Title: Home Again
Author: Winter Ashby (rosweldrmr)
Disclaimer: Avatar the Last Airbender © Michael Dante DiMartino & Bryan Konietzko
Summary: They met again, years later, in passing... The last time Katara had seen Longshot, they were deep under Lake Laogai. (Katara & Longshot)
Authors Notes: I am made of crack pairings. I'm convinced of it. If you cracked me open with a bat, like a piñata, crack ships would pour out of me. I don't know where this came from. I think I was rewatching Lake Laogai, and there is one moment when Longshot is standing next to Katara, and that was all I needed. Also, I couldn't find ANY fics for these two. How sad. Doesn't Longshot need some love too!
They met again, years later, in passing.
He was taller than she remembered, and slimmer. Though, the quiver always did make him seem larger than he was, she supposed. He wore his hair in much the same way he used to, pulled tight and tucked under the large, overhanging brim of a straw hat.
She didn't recognize him at first, she had no reason to. The last time Katara had seen Longshot, they were deep under Lake Laogai. She knew nearly nothing about him then, all those years ago – before her world changed. In fact, thinking back on it, that was the only time she ever heard him speak. And as she watched him walk past her in a tea shop, she realized, it was almost the same as not knowing him at all.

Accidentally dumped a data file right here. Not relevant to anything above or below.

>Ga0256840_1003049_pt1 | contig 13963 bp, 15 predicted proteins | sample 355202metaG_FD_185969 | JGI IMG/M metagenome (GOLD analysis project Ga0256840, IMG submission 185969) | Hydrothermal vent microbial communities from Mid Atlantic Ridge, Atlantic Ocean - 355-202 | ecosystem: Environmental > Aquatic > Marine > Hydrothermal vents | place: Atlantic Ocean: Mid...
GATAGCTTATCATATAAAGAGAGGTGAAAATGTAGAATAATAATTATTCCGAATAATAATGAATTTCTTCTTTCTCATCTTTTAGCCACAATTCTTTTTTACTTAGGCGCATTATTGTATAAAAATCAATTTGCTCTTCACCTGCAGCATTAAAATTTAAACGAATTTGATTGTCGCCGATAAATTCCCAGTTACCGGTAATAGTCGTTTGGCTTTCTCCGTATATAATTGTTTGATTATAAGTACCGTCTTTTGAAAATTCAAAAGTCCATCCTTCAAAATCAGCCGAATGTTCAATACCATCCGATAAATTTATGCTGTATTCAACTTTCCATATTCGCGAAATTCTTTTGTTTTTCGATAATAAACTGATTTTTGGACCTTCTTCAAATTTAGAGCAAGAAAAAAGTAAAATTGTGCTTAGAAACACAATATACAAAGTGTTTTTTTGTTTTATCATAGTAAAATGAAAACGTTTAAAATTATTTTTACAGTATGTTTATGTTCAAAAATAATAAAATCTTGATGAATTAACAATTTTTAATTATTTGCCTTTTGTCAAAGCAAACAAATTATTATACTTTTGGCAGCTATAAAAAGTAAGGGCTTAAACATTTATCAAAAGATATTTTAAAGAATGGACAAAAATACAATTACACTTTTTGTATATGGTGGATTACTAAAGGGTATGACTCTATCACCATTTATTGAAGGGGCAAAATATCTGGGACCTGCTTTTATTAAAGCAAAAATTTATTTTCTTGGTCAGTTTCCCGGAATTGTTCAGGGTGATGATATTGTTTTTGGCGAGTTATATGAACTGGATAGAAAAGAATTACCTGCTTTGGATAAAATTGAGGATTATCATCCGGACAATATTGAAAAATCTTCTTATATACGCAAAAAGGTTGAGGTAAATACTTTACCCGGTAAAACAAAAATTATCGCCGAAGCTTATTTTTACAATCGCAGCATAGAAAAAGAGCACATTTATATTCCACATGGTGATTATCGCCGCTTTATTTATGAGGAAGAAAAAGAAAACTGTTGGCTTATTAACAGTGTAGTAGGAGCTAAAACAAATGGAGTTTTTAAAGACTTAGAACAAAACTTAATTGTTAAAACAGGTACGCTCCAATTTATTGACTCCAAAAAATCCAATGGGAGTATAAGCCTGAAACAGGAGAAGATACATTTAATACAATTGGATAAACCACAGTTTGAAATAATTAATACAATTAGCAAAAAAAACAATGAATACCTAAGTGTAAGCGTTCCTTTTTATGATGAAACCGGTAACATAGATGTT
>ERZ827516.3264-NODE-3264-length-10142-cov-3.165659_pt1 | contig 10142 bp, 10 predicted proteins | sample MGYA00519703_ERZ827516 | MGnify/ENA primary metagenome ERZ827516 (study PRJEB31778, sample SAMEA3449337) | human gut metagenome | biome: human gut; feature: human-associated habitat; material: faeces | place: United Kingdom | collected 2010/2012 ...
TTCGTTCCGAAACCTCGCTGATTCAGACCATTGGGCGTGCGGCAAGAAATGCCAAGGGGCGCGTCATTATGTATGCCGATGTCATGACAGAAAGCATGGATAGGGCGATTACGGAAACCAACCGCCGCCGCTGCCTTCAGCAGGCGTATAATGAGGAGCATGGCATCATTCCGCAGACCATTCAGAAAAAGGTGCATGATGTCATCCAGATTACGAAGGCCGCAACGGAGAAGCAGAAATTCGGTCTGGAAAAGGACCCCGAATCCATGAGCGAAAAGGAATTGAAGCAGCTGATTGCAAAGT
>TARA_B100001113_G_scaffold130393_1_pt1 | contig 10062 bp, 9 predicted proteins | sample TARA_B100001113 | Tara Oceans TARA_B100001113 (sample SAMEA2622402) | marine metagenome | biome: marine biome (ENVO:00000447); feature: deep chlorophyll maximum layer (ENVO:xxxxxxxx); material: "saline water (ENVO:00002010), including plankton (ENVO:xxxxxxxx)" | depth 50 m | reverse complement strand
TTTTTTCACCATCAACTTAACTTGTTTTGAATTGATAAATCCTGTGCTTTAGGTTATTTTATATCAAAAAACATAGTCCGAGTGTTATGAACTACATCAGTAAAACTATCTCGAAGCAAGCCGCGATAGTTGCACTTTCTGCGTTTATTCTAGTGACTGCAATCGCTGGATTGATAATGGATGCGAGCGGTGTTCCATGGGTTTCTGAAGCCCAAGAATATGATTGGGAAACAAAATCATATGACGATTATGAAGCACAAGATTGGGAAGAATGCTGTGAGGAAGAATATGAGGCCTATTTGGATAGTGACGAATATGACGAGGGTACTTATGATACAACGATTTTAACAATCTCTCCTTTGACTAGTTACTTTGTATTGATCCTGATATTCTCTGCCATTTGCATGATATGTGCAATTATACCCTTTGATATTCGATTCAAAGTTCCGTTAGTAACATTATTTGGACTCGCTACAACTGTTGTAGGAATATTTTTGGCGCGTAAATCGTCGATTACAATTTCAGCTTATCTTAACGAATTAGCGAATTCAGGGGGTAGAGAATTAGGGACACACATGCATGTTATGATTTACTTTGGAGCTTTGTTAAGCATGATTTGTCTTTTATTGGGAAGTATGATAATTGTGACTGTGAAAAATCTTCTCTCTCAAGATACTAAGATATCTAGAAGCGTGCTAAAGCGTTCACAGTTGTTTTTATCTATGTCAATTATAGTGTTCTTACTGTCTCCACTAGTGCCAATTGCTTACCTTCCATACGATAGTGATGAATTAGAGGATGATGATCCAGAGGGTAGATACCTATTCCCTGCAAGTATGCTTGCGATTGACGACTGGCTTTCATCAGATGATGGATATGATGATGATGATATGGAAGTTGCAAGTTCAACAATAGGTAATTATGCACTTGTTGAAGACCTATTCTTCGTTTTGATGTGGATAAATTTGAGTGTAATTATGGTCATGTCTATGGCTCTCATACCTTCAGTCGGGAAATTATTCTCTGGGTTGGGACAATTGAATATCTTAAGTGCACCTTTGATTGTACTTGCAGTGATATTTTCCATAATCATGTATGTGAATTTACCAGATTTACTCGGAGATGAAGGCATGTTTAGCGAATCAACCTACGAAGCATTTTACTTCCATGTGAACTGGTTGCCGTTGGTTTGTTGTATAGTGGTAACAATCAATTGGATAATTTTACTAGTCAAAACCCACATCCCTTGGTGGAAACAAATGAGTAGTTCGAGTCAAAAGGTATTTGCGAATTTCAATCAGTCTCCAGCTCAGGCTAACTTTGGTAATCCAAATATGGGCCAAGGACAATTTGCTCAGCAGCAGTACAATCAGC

If it hadn't been for the hat, she might never have noticed. But something about it caught her eye, stirred a memory deep inside her that she hadn't managed to erase. After all, how could she have known she would see him again, in the Fire Nation of all places?
"May I?" she asked, standing over him, casting a long, wayward shadow over his table. He didn't look up, and for some reason, it made her feel nostalgic. Because, even if she barely knew him – there was always something about his presence, it was strong and insistent. Like, he could articulate his mind perfectly without even acknowledging you.
He gestured, with a slight nod, and she sat without hesitation.
They each sipped their tea in silence, like strangers sharing a table. And in so many ways, they were. And in other ways, the ways Katara tried not to think about any more, they were more connected than most. Because even though it might have looked to outsiders like they weren't connected, she knew that he remembered her too.